Niland, Fredrick W. “Fritz”, born 23-04-1920, in Tonawanda, was a Sergeant in the H Company of the 101st Airborne’s 501st Parachute Infantry Regiment , and was one of those that made the drop into Normandy on June 6, 1944. He landed southwest of Carentan in Raffoville, and he was eventually able to make it back to his unit on his own. Niland’s three brothers served in other units, Technical Sergeant Robert “Bob” Niland with the 82nd Airborne Division , 505th Parachute Infantry Regiment . Robert was killed in action on June 6-1944 in Normandy. He volunteered to stay behind with two other men and hold off a German advance while his company retreated from Neuville au Plain.. He was killed while manning his machine gun; the other two men survived. Company D, Lieutenant Preston Niland with the 4th Infantry Division , 22nd Infantry Regiment, was killed in action on June 7, 1944 in Normandy, near Utah Beach, and Technical Sergeant Edward Niland as a pilot in the Army Air Force. Edward had been reported missing over Burma in the Pacific Theatre on 16-05-1944. His B-25 had been shot down and he was reported as MIA and presumed killed. Robert was killed on D-Day at Neuville-au-Plain. Preston was killed on June 7th in the vicinity of Utah Beach. Unlike the fictional Ryan, however, there was no need to send out a rescue mission to find Sergeant Niland. Fortunately for the Niland family, Edward Niland had not been killed. Edward had parachuted from his B-25 Mitchell and wandered the jungles of Burma before being captured. He was held as a prisoner for a year before being liberated in May 1945, before being rescued by British forces. Of the four, two survived the war, but for a time it was believed that only one, Frederick “Fritz” Niland, had survived. Frederick was sent back to the United States to complete his service and only later learned that his brother Edward, missing and presumed dead, was actually captive in a Japanese POW camp in Burma. Steven Spielberg’s film Saving Private Ryan is loosely based on the brothers’ story. Sergeant Frederick “Fritz” Niland born 1920, Company H, 501st Parachute Infantry Regiment, 101st Airborne Division. Fritz was close friends with Warren H. “Skip” Muck
and Donald Malarkey, from Company E, 506th Parachute Infantry Regiment, (“Easy Company”), , 101st Airborne Division who were both with Darrell “Shifty” Powers,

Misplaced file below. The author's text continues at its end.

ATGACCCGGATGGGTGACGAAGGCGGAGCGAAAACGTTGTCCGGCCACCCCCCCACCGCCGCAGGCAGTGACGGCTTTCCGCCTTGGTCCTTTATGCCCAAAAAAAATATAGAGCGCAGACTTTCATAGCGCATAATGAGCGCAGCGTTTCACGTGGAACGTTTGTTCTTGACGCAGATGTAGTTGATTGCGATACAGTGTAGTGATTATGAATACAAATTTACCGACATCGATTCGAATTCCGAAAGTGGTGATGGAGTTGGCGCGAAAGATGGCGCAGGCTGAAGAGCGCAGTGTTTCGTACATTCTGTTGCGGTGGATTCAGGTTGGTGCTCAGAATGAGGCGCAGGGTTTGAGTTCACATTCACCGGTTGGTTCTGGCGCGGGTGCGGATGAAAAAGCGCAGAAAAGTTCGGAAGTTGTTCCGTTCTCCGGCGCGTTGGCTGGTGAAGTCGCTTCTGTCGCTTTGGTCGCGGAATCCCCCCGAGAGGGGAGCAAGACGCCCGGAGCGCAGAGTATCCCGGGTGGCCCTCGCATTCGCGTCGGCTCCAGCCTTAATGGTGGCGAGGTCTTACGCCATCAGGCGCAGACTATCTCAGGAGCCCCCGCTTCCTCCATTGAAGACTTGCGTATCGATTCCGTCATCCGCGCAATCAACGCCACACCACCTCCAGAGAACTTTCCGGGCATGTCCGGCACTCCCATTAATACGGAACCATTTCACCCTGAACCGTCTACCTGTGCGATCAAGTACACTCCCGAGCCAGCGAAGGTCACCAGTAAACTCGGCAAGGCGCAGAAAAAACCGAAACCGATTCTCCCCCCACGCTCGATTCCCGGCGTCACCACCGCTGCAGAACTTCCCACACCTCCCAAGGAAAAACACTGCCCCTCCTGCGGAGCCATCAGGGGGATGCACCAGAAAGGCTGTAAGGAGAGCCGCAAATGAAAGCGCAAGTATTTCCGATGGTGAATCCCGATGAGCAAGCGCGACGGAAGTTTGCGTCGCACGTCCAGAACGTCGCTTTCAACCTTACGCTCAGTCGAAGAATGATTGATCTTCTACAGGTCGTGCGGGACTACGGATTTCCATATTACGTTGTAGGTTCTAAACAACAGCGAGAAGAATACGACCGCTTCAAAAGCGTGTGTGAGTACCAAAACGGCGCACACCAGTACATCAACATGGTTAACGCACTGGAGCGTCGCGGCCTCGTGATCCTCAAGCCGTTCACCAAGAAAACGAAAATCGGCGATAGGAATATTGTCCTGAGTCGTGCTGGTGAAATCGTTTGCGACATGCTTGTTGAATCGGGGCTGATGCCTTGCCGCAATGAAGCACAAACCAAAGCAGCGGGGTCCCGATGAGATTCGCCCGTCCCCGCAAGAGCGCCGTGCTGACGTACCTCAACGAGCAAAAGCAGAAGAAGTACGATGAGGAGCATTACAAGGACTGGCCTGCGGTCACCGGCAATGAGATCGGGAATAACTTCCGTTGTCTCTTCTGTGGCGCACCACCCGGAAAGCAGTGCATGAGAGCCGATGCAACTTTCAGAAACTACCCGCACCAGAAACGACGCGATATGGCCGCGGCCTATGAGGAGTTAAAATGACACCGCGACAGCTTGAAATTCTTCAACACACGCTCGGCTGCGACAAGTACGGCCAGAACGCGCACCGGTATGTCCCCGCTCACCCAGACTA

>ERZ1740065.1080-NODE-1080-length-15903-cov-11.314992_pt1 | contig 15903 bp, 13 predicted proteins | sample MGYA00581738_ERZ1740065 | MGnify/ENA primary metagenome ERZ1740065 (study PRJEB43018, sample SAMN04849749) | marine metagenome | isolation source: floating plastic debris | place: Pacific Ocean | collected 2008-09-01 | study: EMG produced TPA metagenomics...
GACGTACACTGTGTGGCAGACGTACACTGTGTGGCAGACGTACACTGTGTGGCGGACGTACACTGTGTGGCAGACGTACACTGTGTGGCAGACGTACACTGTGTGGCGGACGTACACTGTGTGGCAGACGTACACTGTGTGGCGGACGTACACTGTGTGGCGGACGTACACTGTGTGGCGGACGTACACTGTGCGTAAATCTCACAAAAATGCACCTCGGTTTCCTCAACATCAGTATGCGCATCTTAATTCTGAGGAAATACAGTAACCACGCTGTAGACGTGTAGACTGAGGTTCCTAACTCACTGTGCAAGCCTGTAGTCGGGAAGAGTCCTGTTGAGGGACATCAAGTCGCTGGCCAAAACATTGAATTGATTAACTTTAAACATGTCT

Clifford Carwood Lipton and Forrest Guth, Major Richard “Dick” Winters, featured prominently in the HBO miniseries Band of Brothers. Fritz fought with the 501st through the first few days of the Normandy campaign. The only photo from Fritz, here at the left, somewhere in Normandië Several days following D-Day, Fritz had gone to the 82nd Airborne Division to see his brother, Bob. Once he arrived at division, he was informed that Bob had been killed on D-Day. He served as an MP in New York until the completion of the war. Fritz was awarded a Bronze Star for his service. This story is evidenced in Stephen Ambrose’s book, Band of Brothers, as well as from biographical data on Father Francis Leon Sampson “Flying Padre” and Irid “Ike” Eitreim
Clarissa Marie Niland, 15-02-1910 – 25-01-1996), was the oldest of the six Niland siblings, and as typical during the time, played a strong role in raising her younger siblings. The loss of her brothers was devastating to her and greatly affected her. She became a nurse at the local DeGraff Memorial Hospital and was well-liked by all who met her. While she never married or had children of her own, she was affectionately known as “Aunt Clarie” by many, and shared stories of her brothers and family until her passing in 1996. Margaret Niland (1916–1986). Margaret married Stuart McRae and had one son, Ronald Michael, and one daughter, Margot Jeannine.
Death and burial ground of Niland, Fredrick W. “Fritz”.
Fritz Niland died 01-12-1983, in San Francisco at the age of 63. Frederick “Fritz” is buried on the Fort Ricardson National Cemetery, Anchorage Borough, Alaska USA.